Davis sounded to be genuinely proud to have the opportunity to keep having a chance to be successful for a franchise that, as he put it, "has had so much success in the past and has such a rich history." He can be happy about the money and be happy about that too. It wasn't mentioned at the conference specifically, but just for an example, seven years of Davis will have a pretty good chance to leave him as high as second on the franchise home run list.

What is it that makes the O's so special to him? His answer was probably not all that different from what a fan of the O's might say about the recent era of O's success. A reporter asked what the O's would have to do to get back to the competitive place it was in 2014. Davis answered by saying that it's "kind of our MO - that we've never been the sexy team, the easy pick to win the AL East."

He noted that the team is full of players who have been traded or otherwise passed on by other teams. That's created a kind of chip on the shoulder mentality, he said, either because they've adopted it for themselves or had it instilled in them. The phrase is straight out of the Baltimore sports true-believer playbook, so much so that, three years ago, when the O's Camden Yards neighbors the Ravens won the Super Bowl, Ravens owner Steve Bisciotti told the crowd after the parade to never lose the chip on their shoulder.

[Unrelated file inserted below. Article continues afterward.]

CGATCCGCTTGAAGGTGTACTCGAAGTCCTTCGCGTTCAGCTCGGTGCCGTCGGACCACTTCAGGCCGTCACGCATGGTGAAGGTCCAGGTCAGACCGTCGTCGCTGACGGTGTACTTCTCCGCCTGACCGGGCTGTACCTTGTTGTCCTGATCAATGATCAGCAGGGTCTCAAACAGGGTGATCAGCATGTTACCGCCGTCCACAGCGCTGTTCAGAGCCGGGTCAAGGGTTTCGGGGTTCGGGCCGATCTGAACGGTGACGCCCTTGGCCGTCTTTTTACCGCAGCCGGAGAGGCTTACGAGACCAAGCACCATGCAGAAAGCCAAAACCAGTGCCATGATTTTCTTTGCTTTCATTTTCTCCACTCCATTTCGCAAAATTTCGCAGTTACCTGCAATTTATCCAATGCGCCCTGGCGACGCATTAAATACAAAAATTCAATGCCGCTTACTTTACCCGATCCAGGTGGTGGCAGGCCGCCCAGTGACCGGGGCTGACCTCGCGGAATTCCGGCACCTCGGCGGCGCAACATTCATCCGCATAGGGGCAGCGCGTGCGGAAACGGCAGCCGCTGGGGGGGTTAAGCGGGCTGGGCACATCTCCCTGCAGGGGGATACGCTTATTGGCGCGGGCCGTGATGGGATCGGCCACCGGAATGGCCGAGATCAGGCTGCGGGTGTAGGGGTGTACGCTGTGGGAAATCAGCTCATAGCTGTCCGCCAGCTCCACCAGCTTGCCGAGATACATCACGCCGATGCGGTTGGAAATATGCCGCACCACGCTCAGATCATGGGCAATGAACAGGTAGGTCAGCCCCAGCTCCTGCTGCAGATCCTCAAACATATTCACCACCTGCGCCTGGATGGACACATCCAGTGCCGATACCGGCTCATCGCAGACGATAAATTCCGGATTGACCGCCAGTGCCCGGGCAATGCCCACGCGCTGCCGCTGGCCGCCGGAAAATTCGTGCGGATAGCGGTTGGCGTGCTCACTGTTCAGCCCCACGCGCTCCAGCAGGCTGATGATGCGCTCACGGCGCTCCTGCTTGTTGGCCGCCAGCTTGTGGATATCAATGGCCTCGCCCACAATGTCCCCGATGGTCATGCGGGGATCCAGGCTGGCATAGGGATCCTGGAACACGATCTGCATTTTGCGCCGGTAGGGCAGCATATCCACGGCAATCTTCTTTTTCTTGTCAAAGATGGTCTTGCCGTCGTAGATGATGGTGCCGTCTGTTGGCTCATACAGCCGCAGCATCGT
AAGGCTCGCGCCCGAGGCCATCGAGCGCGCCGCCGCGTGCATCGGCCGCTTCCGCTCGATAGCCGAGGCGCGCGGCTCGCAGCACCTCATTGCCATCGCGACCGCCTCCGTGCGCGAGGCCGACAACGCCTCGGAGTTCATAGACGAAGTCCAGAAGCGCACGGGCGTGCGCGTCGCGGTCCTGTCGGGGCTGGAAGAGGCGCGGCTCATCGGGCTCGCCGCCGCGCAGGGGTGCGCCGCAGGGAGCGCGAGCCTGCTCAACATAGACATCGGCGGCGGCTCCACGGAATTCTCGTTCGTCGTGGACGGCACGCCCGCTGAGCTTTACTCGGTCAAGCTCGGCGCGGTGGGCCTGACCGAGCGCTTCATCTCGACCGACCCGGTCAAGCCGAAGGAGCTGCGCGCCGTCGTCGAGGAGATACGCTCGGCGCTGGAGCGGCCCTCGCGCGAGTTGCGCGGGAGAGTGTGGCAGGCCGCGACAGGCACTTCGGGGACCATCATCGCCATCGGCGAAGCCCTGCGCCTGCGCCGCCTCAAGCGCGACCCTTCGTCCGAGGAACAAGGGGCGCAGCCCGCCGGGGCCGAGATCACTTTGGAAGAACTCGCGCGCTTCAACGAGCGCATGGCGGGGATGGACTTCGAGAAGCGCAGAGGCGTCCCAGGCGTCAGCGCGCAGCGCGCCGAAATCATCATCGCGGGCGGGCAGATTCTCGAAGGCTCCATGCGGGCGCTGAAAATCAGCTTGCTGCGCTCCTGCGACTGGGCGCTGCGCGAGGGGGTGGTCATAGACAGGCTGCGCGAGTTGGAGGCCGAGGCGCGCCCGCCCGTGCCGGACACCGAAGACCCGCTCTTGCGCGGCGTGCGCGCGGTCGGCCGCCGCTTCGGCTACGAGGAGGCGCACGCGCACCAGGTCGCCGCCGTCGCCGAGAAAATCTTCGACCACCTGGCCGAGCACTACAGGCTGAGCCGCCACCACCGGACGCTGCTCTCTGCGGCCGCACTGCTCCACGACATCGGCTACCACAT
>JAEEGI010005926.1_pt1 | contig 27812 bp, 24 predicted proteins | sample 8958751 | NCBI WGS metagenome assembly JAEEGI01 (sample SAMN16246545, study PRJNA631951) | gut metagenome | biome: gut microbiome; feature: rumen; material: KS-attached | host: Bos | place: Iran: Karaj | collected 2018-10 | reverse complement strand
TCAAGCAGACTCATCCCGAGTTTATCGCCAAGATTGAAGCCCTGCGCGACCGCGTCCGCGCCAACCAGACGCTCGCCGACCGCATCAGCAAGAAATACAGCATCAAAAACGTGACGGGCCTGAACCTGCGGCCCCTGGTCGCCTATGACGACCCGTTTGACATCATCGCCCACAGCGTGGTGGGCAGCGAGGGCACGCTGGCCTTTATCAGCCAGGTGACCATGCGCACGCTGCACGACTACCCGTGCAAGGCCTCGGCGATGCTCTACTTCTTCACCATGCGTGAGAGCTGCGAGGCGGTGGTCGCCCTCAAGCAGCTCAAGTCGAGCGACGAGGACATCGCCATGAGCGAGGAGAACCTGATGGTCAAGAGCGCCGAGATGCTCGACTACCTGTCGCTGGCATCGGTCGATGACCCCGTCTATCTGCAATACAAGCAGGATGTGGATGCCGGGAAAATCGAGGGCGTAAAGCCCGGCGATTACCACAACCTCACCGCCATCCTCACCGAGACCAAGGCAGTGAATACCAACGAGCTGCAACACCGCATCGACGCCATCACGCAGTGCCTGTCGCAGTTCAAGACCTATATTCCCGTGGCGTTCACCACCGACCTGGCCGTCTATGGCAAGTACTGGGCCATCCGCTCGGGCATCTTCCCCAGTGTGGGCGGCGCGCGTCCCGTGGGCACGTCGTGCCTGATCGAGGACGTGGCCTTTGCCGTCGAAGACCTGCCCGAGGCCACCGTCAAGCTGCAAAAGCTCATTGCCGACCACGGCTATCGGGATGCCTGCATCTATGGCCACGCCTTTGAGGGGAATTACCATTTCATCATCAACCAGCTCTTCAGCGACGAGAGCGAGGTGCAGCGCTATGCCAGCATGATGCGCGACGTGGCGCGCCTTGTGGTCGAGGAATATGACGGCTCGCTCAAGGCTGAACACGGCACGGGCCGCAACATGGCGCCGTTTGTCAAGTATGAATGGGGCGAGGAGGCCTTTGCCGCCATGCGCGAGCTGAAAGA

Not much surprise, then, that Davis had people shouting towards him throughout the season, hoping he comes back, fans running into him on the street hoping the same. One particular fan who stuck out in Davis's mind told Davis it's been fun to watch the Orioles because they seem to have such a happy-go-lucky attitude - and Davis himself was aware that it's not like that everywhere.

We'll probably never know how likely it ever was that Davis might sign elsewhere. Davis's agent, Scott Boras, doesn't seem to be telling. He attended the conference and was asked by reporters afterwards about other offers. You can practically imagine there must have been a Cheshire cat grin in this response: